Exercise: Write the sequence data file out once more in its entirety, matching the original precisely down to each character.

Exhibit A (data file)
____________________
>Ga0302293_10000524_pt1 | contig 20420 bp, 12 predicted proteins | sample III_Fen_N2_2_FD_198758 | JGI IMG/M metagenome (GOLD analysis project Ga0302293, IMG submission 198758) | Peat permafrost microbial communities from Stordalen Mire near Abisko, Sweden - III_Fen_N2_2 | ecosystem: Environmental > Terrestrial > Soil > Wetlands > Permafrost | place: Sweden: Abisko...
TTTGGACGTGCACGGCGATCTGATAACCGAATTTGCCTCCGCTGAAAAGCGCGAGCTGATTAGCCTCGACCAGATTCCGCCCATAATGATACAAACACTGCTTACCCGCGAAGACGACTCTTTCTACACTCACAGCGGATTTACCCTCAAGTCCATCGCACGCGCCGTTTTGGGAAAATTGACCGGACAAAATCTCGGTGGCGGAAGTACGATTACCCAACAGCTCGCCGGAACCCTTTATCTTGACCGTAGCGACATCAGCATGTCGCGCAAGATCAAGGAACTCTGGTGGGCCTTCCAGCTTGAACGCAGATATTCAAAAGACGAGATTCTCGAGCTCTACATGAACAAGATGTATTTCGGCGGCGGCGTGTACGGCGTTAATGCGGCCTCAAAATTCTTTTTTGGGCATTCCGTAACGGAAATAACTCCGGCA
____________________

>Ga0302293_10000524_pt1 | contig 20420 bp, 12 predicted proteins | sample III_Fen_N2_2_FD_198758 | JGI IMG/M metagenome (GOLD analysis project Ga0302293, IMG submission 198758) | Peat permafrost microbial communities from Stordalen Mire near Abisko, Sweden - III_Fen_N2_2 | ecosystem: Environmental > Terrestrial > Soil > Wetlands > Permafrost | place: Sweden: Abisko...
TTTGGACGTGCACGGCGATCTGATAACCGAATTTGCCTCCGCTGAAAAGCGCGAGCTGATTAGCCTCGACCAGATTCCGCCCATAATGATACAAACACTGCTTACCCGCGAAGACGACTCTTTCTACACTCACAGCGGATTTACCCTCAAGTCCATCGCACGCGCCGTTTTGGGAAAATTGACCGGACAAAATCTCGGTGGCGGAAGTACGATTACCCAACAGCTCGCCGGAACCCTTTATCTTGACCGTAGCGACATCAGCATGTCGCGCAAGATCAAGGAACTCTGGTGGGCCTTCCAGCTTGAACGCAGATATTCAAAAGACGAGATTCTCGAGCTCTACATGAACAAGATGTATTTCGGCGGCGGCGTGTACGGCGTTAATGCGGCCTCAAAATTCTTTTTTGGGCATTCCGTAACGGAAATAACTCCGGCA